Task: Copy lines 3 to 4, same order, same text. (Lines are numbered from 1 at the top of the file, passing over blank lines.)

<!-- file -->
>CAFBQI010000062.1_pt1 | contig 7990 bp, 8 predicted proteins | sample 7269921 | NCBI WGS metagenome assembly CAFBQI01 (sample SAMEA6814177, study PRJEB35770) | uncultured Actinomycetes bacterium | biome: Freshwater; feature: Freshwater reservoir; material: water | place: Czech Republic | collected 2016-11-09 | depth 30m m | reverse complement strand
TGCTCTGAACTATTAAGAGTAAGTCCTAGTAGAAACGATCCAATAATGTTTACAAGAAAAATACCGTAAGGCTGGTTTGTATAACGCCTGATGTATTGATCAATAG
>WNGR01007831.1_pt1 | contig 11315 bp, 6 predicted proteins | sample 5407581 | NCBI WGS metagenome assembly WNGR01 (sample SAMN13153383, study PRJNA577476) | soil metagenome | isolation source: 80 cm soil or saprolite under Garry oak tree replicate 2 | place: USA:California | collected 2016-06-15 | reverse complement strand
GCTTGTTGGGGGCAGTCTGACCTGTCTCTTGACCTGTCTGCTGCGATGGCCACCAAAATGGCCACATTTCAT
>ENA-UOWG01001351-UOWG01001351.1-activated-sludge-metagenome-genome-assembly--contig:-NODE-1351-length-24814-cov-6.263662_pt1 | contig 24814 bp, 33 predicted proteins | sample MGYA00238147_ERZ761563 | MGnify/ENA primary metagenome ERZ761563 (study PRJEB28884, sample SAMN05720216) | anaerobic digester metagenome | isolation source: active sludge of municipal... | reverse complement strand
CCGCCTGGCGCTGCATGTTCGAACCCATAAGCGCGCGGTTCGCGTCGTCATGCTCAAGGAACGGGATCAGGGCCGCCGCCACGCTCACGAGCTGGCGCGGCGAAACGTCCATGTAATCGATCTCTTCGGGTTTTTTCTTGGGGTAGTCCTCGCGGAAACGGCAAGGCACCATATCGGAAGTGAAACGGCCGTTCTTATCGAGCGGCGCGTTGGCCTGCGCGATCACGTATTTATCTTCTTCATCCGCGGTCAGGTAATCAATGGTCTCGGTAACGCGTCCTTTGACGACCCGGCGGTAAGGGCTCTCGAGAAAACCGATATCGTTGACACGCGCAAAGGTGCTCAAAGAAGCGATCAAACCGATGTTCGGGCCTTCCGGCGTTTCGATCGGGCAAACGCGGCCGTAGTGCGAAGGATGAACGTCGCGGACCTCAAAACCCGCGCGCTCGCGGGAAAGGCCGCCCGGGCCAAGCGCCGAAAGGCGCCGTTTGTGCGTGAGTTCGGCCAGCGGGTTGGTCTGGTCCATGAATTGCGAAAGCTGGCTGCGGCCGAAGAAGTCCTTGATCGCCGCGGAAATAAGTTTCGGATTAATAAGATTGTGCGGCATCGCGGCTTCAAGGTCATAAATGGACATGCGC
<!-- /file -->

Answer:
>WNGR01007831.1_pt1 | contig 11315 bp, 6 predicted proteins | sample 5407581 | NCBI WGS metagenome assembly WNGR01 (sample SAMN13153383, study PRJNA577476) | soil metagenome | isolation source: 80 cm soil or saprolite under Garry oak tree replicate 2 | place: USA:California | collected 2016-06-15 | reverse complement strand
GCTTGTTGGGGGCAGTCTGACCTGTCTCTTGACCTGTCTGCTGCGATGGCCACCAAAATGGCCACATTTCAT